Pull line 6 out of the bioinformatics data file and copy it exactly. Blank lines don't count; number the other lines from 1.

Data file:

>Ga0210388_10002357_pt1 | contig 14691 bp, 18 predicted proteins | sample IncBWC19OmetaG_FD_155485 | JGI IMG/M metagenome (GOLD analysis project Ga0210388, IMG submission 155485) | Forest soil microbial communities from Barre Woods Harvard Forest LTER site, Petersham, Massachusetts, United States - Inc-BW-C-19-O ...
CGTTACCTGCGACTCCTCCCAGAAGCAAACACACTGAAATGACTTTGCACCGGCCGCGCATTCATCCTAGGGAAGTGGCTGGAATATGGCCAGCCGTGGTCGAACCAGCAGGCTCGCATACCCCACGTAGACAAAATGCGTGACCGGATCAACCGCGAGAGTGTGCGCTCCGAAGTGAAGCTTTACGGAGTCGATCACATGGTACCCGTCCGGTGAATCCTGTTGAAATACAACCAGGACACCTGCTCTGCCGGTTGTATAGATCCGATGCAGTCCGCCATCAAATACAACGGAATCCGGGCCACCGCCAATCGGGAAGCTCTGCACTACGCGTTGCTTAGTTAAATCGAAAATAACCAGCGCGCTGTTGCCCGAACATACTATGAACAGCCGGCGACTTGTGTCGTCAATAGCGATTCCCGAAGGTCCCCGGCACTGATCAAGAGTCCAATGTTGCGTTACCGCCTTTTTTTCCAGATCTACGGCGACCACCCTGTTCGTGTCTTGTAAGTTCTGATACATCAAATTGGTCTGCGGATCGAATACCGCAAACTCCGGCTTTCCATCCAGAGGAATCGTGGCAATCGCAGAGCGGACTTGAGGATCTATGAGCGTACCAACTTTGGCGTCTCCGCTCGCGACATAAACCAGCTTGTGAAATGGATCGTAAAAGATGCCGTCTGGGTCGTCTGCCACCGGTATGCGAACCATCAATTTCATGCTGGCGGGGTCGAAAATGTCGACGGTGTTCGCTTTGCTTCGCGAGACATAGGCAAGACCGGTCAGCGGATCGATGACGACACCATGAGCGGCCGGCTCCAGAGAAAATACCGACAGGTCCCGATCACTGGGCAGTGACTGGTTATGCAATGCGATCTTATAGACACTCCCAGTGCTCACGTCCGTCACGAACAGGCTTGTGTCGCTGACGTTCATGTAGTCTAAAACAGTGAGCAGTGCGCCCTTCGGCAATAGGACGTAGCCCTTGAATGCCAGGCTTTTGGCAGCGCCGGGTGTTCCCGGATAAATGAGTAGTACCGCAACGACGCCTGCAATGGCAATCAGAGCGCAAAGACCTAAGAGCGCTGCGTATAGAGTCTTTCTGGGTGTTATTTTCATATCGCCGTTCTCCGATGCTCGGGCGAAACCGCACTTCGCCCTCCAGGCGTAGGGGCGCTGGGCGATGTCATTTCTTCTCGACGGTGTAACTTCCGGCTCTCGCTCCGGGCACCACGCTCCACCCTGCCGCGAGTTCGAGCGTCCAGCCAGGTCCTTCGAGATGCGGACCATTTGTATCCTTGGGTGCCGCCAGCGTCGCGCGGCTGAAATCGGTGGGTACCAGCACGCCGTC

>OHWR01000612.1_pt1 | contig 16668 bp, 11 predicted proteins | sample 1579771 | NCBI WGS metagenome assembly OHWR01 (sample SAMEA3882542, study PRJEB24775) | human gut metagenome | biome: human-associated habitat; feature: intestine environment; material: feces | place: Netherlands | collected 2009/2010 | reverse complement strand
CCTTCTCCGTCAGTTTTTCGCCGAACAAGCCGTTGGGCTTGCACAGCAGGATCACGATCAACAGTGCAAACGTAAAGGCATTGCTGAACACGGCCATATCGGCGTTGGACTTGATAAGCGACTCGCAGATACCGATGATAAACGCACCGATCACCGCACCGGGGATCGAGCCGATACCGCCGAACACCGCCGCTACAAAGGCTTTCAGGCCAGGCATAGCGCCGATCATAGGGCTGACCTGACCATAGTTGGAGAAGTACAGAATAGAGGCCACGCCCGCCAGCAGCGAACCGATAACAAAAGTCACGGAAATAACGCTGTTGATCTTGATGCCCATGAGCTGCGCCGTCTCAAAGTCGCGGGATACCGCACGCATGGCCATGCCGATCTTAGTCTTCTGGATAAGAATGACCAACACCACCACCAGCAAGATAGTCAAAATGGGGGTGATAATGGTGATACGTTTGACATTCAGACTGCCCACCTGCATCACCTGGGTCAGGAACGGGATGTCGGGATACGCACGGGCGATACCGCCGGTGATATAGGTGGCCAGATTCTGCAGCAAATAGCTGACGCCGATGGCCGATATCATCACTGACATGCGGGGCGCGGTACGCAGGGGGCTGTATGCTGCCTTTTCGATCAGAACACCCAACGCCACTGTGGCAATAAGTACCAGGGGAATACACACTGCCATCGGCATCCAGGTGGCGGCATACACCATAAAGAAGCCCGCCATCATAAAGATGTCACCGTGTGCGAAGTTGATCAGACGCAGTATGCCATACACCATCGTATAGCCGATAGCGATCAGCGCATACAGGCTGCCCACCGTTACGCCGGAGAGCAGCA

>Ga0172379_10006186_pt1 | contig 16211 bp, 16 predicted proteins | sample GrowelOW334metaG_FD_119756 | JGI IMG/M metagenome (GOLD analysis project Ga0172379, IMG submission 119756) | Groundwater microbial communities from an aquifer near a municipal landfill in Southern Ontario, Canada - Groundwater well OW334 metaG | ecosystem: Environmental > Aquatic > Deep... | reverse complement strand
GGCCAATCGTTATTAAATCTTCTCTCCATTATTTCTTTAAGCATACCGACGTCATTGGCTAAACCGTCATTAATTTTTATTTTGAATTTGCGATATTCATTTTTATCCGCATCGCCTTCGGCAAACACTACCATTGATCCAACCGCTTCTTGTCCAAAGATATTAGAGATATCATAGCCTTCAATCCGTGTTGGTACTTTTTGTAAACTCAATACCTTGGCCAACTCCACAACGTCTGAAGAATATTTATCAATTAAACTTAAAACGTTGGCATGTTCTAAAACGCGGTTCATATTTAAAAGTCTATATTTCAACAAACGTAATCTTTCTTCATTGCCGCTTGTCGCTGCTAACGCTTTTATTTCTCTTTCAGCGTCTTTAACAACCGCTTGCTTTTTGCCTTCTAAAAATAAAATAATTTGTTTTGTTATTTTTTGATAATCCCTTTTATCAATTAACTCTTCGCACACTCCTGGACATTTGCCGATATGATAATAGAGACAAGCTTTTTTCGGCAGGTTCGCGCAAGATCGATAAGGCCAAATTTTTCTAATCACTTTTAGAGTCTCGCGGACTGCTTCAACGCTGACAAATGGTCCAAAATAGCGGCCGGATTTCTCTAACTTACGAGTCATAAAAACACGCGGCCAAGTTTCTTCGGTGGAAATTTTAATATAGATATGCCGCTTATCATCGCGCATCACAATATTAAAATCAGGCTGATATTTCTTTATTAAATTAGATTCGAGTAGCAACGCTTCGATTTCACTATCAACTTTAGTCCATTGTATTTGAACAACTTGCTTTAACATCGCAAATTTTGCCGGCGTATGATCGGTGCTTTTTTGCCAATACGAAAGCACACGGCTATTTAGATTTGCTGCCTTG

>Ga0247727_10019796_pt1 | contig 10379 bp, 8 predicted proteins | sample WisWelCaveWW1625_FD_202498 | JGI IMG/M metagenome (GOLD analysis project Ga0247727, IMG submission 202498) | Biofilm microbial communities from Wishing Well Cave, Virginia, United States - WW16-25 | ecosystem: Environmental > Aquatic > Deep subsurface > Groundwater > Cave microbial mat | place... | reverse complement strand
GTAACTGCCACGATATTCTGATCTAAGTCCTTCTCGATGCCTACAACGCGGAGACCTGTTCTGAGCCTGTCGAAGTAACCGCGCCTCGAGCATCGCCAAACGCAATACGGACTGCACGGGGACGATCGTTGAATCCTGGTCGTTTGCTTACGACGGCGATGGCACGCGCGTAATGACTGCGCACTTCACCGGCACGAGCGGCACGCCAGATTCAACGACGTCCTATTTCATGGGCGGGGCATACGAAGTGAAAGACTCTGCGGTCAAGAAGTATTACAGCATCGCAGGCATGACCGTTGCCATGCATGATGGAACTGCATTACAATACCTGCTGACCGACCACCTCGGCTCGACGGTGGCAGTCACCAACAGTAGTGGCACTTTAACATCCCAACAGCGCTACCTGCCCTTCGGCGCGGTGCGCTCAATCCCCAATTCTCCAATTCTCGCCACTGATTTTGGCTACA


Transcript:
GGCCAATCGTTATTAAATCTTCTCTCCATTATTTCTTTAAGCATACCGACGTCATTGGCTAAACCGTCATTAATTTTTATTTTGAATTTGCGATATTCATTTTTATCCGCATCGCCTTCGGCAAACACTACCATTGATCCAACCGCTTCTTGTCCAAAGATATTAGAGATATCATAGCCTTCAATCCGTGTTGGTACTTTTTGTAAACTCAATACCTTGGCCAACTCCACAACGTCTGAAGAATATTTATCAATTAAACTTAAAACGTTGGCATGTTCTAAAACGCGGTTCATATTTAAAAGTCTATATTTCAACAAACGTAATCTTTCTTCATTGCCGCTTGTCGCTGCTAACGCTTTTATTTCTCTTTCAGCGTCTTTAACAACCGCTTGCTTTTTGCCTTCTAAAAATAAAATAATTTGTTTTGTTATTTTTTGATAATCCCTTTTATCAATTAACTCTTCGCACACTCCTGGACATTTGCCGATATGATAATAGAGACAAGCTTTTTTCGGCAGGTTCGCGCAAGATCGATAAGGCCAAATTTTTCTAATCACTTTTAGAGTCTCGCGGACTGCTTCAACGCTGACAAATGGTCCAAAATAGCGGCCGGATTTCTCTAACTTACGAGTCATAAAAACACGCGGCCAAGTTTCTTCGGTGGAAATTTTAATATAGATATGCCGCTTATCATCGCGCATCACAATATTAAAATCAGGCTGATATTTCTTTATTAAATTAGATTCGAGTAGCAACGCTTCGATTTCACTATCAACTTTAGTCCATTGTATTTGAACAACTTGCTTTAACATCGCAAATTTTGCCGGCGTATGATCGGTGCTTTTTTGCCAATACGAAAGCACACGGCTATTTAGATTTGCTGCCTTG